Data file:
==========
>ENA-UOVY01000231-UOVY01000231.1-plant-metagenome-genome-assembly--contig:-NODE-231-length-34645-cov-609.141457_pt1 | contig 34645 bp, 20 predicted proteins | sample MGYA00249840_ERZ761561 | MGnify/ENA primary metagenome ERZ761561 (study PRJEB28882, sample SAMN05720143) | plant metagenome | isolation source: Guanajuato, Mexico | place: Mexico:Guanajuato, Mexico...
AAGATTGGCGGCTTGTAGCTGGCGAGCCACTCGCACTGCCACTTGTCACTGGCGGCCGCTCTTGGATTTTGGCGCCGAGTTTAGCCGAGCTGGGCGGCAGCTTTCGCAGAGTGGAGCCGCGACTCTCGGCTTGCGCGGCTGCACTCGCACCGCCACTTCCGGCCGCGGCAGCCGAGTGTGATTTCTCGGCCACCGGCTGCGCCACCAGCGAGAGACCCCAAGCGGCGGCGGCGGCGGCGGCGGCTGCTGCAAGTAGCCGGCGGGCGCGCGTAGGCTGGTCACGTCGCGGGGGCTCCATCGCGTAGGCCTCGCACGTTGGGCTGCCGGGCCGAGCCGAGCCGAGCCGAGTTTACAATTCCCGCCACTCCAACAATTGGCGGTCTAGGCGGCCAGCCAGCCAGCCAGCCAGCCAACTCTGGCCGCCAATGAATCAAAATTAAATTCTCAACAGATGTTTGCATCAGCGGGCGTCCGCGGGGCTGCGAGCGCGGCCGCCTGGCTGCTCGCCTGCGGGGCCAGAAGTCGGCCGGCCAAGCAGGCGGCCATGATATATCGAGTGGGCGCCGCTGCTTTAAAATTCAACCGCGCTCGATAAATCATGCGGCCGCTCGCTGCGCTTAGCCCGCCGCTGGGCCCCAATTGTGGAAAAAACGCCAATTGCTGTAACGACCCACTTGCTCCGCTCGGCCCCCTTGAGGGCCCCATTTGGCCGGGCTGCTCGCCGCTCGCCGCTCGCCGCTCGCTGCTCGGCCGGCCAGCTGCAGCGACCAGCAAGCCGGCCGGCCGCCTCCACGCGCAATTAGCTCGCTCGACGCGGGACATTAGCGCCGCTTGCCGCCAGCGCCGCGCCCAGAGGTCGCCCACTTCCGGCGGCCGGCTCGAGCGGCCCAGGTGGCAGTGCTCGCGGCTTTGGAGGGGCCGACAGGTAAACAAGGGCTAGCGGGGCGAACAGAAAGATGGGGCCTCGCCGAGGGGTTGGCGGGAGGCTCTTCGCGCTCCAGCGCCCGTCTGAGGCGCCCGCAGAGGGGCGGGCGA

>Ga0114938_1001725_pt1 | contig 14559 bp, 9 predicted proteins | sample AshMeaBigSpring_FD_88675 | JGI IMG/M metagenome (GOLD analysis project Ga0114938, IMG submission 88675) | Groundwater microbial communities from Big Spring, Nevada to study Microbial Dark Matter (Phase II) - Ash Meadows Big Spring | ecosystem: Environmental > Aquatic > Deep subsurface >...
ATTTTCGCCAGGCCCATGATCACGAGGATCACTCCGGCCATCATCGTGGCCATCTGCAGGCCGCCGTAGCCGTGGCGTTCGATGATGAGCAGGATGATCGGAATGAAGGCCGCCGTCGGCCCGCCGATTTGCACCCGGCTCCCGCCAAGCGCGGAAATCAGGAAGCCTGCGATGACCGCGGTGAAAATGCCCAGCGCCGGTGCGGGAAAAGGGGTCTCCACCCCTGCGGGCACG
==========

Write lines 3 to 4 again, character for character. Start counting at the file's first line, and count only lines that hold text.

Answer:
>Ga0114938_1001725_pt1 | contig 14559 bp, 9 predicted proteins | sample AshMeaBigSpring_FD_88675 | JGI IMG/M metagenome (GOLD analysis project Ga0114938, IMG submission 88675) | Groundwater microbial communities from Big Spring, Nevada to study Microbial Dark Matter (Phase II) - Ash Meadows Big Spring | ecosystem: Environmental > Aquatic > Deep subsurface >...
ATTTTCGCCAGGCCCATGATCACGAGGATCACTCCGGCCATCATCGTGGCCATCTGCAGGCCGCCGTAGCCGTGGCGTTCGATGATGAGCAGGATGATCGGAATGAAGGCCGCCGTCGGCCCGCCGATTTGCACCCGGCTCCCGCCAAGCGCGGAAATCAGGAAGCCTGCGATGACCGCGGTGAAAATGCCCAGCGCCGGTGCGGGAAAAGGGGTCTCCACCCCTGCGGGCACG